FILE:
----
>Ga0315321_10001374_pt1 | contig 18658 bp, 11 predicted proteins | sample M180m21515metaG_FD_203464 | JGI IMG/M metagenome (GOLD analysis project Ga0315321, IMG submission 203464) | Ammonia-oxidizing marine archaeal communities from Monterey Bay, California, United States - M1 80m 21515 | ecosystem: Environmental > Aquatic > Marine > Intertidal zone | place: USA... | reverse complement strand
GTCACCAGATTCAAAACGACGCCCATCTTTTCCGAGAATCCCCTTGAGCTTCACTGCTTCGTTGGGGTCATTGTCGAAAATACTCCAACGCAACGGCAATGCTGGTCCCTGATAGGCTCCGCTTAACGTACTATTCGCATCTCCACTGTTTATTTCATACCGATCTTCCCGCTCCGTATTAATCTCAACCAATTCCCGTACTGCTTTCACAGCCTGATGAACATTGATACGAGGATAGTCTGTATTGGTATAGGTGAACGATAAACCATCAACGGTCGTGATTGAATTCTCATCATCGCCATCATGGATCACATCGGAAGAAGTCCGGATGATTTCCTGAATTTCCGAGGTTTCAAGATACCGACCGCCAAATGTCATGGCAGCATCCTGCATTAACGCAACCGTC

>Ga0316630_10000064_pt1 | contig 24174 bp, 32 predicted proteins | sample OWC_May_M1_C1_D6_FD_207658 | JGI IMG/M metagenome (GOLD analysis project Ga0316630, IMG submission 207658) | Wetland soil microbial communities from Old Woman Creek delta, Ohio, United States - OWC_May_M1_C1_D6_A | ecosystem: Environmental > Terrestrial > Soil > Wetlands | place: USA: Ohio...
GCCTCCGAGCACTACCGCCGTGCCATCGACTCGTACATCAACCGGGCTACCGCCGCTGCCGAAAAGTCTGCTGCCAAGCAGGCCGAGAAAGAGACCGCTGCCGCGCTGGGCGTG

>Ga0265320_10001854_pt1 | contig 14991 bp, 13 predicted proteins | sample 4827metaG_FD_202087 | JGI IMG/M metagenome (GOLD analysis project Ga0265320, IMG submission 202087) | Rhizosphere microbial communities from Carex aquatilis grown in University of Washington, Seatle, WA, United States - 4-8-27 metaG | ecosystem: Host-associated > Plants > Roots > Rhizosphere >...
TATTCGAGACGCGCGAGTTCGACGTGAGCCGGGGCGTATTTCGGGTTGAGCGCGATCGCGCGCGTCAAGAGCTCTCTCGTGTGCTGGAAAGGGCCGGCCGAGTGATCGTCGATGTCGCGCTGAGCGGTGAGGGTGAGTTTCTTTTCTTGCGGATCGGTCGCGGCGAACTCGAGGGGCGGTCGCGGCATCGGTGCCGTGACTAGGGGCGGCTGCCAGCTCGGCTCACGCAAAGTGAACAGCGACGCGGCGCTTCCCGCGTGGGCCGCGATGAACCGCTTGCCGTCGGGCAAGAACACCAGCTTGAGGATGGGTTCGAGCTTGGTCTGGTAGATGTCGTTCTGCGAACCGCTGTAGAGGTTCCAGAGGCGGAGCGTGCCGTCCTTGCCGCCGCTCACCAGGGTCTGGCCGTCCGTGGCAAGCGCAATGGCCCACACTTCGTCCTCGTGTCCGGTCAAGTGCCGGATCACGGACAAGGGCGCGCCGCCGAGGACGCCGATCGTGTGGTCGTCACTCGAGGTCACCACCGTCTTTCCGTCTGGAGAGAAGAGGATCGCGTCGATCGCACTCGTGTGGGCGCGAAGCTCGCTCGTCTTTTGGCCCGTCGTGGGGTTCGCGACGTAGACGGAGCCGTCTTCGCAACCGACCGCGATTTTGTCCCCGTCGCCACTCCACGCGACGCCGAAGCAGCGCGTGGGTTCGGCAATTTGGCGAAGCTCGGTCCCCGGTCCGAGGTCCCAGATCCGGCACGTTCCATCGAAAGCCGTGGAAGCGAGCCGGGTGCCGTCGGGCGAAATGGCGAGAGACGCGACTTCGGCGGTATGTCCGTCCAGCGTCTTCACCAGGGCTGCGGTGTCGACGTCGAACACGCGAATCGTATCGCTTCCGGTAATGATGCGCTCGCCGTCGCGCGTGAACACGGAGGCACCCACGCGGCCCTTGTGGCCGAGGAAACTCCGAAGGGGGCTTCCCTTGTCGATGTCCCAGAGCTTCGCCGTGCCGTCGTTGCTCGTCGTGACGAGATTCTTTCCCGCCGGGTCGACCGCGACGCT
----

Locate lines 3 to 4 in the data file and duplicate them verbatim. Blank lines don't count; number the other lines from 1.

>Ga0316630_10000064_pt1 | contig 24174 bp, 32 predicted proteins | sample OWC_May_M1_C1_D6_FD_207658 | JGI IMG/M metagenome (GOLD analysis project Ga0316630, IMG submission 207658) | Wetland soil microbial communities from Old Woman Creek delta, Ohio, United States - OWC_May_M1_C1_D6_A | ecosystem: Environmental > Terrestrial > Soil > Wetlands | place: USA: Ohio...
GCCTCCGAGCACTACCGCCGTGCCATCGACTCGTACATCAACCGGGCTACCGCCGCTGCCGAAAAGTCTGCTGCCAAGCAGGCCGAGAAAGAGACCGCTGCCGCGCTGGGCGTG